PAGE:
A Magnificent Obsession: An Excerpt from Unspotted
Quinton Martins is mad. Not in some superficial, mildly nutty way, but rather with a deep and abiding insanity. His madness began in 2003 when he became obsessed with the idea of finding the near mythical Cape Mountain Leopard. Most Capetonians know they exist—their tracks are occasionally spotted in the mountains and a farmer kills one every few years, to much public consternation—but no-one ever actually sees them. So really, they only half exist, occupying a place on the borders of public mythology.
In 2003 Quinton started looking for the elusive cat in the Cederberg mountains. He would go for weeks at a time, hiking alone in their remoter parts, searching for any sign of leopard. His passion grew into a master’s, then a doctoral, thesis. He poured all his time and money into finding the cat. Sometimes he’d lug a backpack filled with 16 cameras high into the berg to set up camera traps with infrared sensors. A week or two later he’d return to retrieve the film (there were only 36 shots to a roll) and set the traps in new positions. For months there were only blank film strips, or shots of small, non-descript mammals. Then one day he was in his local camera shop collecting photos and, as usual, he idly asked if there’d been any shots of cats in the latest batch of film.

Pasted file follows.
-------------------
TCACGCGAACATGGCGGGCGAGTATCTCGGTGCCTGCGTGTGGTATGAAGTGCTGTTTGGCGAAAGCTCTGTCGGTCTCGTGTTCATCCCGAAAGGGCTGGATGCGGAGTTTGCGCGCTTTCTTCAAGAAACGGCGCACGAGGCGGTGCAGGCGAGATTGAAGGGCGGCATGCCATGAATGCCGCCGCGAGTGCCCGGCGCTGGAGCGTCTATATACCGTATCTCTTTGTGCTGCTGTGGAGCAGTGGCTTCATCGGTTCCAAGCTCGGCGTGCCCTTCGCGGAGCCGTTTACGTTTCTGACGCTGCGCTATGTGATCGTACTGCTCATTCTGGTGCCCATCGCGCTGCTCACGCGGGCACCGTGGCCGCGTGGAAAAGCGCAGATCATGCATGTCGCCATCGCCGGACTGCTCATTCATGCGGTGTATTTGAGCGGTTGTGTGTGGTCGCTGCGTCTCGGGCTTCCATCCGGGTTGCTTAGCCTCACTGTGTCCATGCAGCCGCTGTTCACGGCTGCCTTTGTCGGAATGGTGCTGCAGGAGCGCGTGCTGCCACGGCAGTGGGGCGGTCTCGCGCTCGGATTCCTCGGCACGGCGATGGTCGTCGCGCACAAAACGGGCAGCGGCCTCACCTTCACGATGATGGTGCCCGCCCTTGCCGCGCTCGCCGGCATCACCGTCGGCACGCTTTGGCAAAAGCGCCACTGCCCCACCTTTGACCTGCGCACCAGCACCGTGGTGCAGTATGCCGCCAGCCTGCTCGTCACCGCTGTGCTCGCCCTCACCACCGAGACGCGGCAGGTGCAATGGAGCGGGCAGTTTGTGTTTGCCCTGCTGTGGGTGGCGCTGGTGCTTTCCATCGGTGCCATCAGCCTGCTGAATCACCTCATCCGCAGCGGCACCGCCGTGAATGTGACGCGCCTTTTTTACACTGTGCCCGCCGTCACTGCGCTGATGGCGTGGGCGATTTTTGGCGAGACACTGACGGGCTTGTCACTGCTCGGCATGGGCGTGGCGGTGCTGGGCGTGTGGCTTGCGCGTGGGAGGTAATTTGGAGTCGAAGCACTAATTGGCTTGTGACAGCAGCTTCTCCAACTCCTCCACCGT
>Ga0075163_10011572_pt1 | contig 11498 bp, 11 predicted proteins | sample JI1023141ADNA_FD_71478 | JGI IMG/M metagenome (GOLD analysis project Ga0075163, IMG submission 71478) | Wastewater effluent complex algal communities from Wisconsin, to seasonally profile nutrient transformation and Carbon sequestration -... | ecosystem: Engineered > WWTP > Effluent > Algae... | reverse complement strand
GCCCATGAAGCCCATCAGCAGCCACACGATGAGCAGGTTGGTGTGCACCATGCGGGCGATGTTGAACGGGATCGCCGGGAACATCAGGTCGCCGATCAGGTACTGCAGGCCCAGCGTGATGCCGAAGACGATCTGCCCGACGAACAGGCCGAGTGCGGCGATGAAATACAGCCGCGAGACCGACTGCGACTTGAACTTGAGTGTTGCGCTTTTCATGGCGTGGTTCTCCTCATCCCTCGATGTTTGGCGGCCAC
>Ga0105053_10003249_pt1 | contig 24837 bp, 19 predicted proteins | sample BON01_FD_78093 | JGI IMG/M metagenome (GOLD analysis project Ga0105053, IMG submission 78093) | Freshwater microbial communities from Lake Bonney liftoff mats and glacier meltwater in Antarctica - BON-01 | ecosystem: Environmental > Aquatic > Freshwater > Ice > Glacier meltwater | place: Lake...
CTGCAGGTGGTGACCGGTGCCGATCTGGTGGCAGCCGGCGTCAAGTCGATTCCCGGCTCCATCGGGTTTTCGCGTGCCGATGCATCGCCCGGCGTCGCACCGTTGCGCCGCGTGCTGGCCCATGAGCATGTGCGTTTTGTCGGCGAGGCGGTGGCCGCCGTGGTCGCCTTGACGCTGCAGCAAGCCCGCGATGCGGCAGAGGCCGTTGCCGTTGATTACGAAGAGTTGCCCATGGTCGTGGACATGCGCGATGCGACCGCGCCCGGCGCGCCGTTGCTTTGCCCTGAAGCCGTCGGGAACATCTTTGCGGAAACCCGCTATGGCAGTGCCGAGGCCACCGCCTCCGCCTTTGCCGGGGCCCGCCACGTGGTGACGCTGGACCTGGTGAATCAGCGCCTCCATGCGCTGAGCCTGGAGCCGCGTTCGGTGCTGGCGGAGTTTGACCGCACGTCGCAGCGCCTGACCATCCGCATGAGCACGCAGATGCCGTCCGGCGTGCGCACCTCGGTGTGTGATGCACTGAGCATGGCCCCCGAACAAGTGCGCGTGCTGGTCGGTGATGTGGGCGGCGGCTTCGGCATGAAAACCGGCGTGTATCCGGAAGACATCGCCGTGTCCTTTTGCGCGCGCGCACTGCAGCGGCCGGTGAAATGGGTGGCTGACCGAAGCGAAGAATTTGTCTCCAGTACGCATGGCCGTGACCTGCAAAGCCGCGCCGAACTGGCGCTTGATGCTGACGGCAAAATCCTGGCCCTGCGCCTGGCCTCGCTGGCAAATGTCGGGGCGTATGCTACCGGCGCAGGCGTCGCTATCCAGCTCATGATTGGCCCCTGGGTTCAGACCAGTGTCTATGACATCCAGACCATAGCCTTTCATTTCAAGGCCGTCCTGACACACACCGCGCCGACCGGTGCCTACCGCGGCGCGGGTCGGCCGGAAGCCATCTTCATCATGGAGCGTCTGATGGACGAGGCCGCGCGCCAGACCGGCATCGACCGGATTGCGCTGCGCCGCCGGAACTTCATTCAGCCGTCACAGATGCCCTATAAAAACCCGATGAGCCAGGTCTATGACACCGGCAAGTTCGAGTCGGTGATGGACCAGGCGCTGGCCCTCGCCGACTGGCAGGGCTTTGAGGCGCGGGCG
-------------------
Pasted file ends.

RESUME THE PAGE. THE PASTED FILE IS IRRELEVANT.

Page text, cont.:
“Ja, I think there’s a nice one of a spotted kitty,” said Zelda, the shop assistant.
It was as though a bolt of lightning had struck Quinton. Before he was fully aware of his actions, he’d vaulted over the counter and run through to the back room. Sure enough, it was a male leopard. He was destined to become M1, the first in a long line of cats that would consume Quinton’s life.
It was nine months before he actually glimpsed his first leopard and another year before he captured and collared one. He ran out of money and sold everything, including his car, to keep the research going. He’d have to hitchhike from Cape Town to the berg and do his research on foot, covering thousands of miles in the mountains in temperatures that were well below freezing in winter and as high as 116ºF (47ºC) in summer. He carried no tent, just an old sleeping bag. When it snowed, he sheltered in a cave or rocky overhang. Madness.
I, too, have a thing for leopards. I wanted to meet Quinton… and, hopefully, one of his spotted friends.
This is an excerpt from Unspotted: One Man’s Obsessive Search for Africa’s Most Elusive Leopard, a short ebook by Justin Fox.